As described previously,26 pancreatitis was created in mice by six intraperitoneal administrations of caerulein at 50 μg/kg at 1 h intervals. Referred allodynia/hyperalgesia in the upper abdomen was evaluated, as mentioned below, at 30 min after the final dose of caerulein. In the time course experiments, referred allodynia/hyperalgesia was also assessed at 0.5, 1.5, 2.5, 3.5 and 24 h after the final caerulein treatment. For determination of the severity of the evoked pancreatitis, blood samples were collected from the abdominal aorta in the mice under urethane (1.5 g/kg, intraperitoneally) anaesthesia, and the pancreas was excised and weighed. Plasma amylase activity was determined using an automatic analyser (Dri-Chem 3500i) with its exclusive colorimetric assay kit (AMYL-P) (Fujifilm, Tokyo, Japan). For histological observation, the pancreata were fixed, embedded in paraffin, sectioned and stained with H&E. dl-Propargylglycine (PPG), a CSE inhibitor, was administered at 100 mg/kg intraperitoneally 1 h before the first dose of caerulein, as described previously.9 To examine its effect on the established pancreatitis-related allodynia/hyperalgesia, mibefradil, a T-type Ca2+ channel inhibitor, was administered at 9 mg/kg intraperitoneally 30 10 min after the last dose of caerulein (20 min before the nociceptive testing). To examine its preventive effect, mibefradil at the same dose was administered intraperitoneally 20 min before the first dose of caerulein (for prophylactic effect).

Determination of sensitivity to mechanical stimulation in the upper abdomen of mice

The sensitivity of each mouse to mechanical stimuli to the upper abdomen was determined using von Frey filaments, as described previously.26 Each mouse was placed on a raised wire mesh floor under a clear plastic box (23.5×16.6×12.4 cm), and acclimated to the experimental environment for 20–30 min. The upper abdomen of each mouse was stimulated using three distinct filaments with strengths of 0.02, 0.16 and 1.0 g, respectively, in ascending order of strength. The mechanical stimulation with each filament was applied five times at intervals of 5–10 s, and, after a 1 min resting period, another five times in the same manner, for a total of 10 times. Two successive applications of stimulation to the same point was avoided, taking into account “wind-up” effects or desensitisation. Scoring of nociceptive behaviour was defined as follows: score 0 = no response; score 1 = immediate escape or licking/scratching of the site stimulated by application of von Frey hairs; score 2 = strong retraction of the abdomen or jumping. The data are expressed as the total score of responses from 10 challenges with each hair.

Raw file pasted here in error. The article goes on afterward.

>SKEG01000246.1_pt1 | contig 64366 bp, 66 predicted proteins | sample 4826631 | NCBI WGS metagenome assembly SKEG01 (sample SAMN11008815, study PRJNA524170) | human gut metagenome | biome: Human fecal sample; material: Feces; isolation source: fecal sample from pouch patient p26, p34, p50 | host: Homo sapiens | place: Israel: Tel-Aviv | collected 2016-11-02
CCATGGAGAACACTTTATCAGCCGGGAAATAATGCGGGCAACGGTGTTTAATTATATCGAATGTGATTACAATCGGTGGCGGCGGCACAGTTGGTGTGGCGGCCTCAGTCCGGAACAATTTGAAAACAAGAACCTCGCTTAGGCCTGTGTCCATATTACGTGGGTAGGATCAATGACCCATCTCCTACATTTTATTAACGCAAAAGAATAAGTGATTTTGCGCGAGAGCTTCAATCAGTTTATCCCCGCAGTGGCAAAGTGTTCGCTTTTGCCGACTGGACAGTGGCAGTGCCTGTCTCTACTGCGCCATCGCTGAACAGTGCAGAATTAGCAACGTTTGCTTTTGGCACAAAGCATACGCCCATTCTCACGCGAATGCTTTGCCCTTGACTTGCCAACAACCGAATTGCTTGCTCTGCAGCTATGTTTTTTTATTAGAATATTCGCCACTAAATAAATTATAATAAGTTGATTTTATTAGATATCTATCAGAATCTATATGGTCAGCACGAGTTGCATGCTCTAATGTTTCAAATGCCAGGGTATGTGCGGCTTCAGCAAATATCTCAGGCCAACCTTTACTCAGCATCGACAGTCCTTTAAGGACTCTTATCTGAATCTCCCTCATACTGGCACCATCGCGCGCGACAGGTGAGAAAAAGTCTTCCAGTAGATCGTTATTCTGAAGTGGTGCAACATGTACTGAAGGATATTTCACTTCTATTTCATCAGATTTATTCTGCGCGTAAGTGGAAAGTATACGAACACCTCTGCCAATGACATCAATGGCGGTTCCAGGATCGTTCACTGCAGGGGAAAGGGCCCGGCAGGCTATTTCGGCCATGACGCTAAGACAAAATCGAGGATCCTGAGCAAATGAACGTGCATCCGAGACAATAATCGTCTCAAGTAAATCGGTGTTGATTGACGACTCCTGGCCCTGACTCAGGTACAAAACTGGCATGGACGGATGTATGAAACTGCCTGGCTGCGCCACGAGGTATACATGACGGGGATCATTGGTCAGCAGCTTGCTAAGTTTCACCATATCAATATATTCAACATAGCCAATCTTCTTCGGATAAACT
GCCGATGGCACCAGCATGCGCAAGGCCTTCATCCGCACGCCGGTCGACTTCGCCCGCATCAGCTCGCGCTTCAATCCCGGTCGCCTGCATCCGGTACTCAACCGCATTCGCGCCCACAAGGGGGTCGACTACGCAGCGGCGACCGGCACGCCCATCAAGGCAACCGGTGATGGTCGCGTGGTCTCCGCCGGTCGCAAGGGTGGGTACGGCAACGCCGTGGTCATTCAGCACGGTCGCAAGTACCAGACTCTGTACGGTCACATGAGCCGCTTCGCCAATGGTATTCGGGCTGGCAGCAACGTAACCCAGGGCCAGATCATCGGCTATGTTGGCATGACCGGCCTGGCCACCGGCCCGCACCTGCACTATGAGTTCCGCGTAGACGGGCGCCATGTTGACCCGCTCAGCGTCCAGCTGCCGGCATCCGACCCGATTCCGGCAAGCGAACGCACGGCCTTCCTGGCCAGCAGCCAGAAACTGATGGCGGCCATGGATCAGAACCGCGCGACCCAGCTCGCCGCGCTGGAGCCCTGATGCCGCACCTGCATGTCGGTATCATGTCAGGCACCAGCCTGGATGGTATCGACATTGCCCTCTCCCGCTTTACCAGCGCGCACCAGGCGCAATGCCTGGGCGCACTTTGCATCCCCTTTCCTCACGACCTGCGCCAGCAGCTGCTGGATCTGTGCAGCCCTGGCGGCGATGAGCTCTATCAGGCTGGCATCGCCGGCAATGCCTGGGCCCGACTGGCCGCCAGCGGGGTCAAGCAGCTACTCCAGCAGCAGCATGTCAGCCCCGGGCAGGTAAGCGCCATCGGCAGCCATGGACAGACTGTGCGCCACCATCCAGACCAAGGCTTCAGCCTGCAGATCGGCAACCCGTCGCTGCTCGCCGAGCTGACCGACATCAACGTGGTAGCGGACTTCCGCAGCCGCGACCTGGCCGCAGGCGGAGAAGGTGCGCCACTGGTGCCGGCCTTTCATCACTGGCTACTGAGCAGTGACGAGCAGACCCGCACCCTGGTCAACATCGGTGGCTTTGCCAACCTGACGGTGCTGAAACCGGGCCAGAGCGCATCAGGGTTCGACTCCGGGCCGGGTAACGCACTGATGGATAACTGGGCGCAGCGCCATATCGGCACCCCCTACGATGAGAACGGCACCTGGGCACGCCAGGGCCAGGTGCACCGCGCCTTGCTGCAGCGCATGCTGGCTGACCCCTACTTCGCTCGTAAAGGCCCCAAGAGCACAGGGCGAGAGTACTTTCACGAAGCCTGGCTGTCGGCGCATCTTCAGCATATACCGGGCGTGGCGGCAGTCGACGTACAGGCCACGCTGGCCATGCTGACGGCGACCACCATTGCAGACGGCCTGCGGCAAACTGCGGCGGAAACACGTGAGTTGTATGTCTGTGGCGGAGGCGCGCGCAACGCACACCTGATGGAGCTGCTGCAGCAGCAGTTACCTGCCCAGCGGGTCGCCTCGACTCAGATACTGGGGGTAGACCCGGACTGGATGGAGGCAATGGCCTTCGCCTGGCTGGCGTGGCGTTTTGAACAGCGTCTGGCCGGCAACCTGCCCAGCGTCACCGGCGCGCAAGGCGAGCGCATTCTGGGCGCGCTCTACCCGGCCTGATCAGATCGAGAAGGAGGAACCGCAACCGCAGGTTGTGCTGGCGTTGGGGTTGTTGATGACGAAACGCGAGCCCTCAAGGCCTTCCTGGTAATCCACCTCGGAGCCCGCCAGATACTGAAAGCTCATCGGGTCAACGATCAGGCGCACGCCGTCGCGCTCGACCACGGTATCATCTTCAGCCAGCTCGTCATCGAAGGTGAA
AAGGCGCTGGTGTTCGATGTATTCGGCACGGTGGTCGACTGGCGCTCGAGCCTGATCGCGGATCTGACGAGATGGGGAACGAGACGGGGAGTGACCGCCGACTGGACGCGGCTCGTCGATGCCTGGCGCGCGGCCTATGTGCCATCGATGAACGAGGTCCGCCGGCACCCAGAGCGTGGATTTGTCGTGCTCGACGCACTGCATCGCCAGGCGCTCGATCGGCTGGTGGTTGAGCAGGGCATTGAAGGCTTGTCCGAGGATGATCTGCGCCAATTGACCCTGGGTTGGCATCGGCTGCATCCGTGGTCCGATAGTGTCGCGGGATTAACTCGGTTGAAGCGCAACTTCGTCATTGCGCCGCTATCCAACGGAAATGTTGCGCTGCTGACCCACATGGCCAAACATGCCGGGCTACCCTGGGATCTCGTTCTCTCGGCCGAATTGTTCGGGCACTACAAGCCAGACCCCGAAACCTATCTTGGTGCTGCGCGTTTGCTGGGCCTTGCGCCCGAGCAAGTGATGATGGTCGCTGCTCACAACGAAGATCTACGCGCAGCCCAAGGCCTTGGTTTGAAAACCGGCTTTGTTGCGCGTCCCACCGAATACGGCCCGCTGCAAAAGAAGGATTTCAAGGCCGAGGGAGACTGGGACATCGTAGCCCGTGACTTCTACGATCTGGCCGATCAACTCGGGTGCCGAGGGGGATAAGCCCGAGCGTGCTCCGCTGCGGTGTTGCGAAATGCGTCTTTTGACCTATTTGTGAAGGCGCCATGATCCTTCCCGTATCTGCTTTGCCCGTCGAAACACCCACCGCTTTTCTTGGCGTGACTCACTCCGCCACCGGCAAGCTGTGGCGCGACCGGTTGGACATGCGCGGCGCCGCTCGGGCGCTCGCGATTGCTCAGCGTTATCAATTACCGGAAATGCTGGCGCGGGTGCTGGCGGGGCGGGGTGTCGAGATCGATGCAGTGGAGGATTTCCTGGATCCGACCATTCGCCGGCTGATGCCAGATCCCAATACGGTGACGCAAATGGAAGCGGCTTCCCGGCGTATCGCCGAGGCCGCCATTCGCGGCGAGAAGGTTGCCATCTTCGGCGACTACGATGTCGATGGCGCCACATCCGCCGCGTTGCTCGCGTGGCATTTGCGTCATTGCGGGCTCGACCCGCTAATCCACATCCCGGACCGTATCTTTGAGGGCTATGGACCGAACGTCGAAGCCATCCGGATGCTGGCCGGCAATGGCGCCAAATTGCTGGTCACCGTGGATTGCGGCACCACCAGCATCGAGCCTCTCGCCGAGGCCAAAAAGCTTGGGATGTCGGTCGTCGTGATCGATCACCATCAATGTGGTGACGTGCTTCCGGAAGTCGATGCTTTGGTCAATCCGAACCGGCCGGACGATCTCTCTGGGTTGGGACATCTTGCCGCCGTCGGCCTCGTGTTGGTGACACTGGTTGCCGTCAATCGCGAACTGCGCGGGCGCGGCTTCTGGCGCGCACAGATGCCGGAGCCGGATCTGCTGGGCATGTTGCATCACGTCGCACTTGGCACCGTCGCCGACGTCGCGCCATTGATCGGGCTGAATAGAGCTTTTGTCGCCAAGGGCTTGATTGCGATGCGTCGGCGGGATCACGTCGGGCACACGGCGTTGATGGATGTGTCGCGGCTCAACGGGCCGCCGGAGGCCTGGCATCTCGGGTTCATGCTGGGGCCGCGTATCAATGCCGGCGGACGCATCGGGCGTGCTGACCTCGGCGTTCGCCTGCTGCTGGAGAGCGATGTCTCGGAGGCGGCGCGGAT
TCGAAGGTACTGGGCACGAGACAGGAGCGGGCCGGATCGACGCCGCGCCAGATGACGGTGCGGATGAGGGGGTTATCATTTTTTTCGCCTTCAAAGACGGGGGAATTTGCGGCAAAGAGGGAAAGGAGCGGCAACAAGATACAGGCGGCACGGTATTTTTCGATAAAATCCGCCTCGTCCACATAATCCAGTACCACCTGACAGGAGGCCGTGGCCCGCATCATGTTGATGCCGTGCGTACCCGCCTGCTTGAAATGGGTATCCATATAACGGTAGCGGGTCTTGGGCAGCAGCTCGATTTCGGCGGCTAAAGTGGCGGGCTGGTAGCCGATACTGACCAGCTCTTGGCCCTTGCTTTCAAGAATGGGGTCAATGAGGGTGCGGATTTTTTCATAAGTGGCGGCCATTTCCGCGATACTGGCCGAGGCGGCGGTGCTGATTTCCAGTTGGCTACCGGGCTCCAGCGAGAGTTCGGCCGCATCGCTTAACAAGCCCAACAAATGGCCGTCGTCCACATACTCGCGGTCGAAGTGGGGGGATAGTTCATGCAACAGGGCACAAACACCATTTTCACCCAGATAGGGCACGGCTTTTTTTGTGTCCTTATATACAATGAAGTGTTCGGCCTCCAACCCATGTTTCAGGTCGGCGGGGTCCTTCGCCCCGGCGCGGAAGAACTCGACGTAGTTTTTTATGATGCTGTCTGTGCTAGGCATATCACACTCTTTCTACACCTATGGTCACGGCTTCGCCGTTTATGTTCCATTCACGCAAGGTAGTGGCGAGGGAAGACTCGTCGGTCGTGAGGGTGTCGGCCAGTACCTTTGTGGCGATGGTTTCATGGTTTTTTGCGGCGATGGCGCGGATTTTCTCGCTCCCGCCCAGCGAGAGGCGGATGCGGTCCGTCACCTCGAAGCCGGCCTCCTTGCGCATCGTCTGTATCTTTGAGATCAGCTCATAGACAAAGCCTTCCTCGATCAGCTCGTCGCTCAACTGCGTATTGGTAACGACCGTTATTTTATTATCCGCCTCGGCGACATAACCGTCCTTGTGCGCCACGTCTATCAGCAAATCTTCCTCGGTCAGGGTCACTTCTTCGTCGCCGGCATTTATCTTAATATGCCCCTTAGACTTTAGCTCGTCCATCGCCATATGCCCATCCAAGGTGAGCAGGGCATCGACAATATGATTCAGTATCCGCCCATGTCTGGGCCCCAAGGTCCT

The activity of CSE, an H2S-forming enzyme, in mouse pancreatic tissues

CSE activity in pancreatic tissue homogenates was determined, essentially as reported previously.10 Briefly, the pancreas was perfused transcardially with saline under anaesthesia with intraperitoneal urethane at 1.5 g/kg, and then excised and homogenised in 20 volumes of an ice-cold 100 mM potassium phosphate buffer (pH 7.4). The reaction mixture for assessment of CSE activity contained the tissue homogenate, 10 mM l-cysteine and 2 mM pyridoxal 5′-phosphate. The mixture was incubated at 37°C for 90 min in the presence or absence of 2.5 mM PPG, and the reaction was then stopped by addition of 1% (w/v) zinc acetate and 10% trichloroacetic acid (final concentration). After the addition of N,N-dimethyl-p-phenylenediamine sulfate (2.35 mM) and FeCl3 (3.15 mM), the mixture was incubated in an ice-cold bath for 20 min, and the absorbance of the supernatant was measured at a wavelength of 670 nm. All samples were assayed in duplicate. The concentration of H2S in each sample was calculated against a calibration curve of Na2S solution (15–960 μM), and CSE activity was defined as the difference in the formation of H2S in the presence or absence of PPG.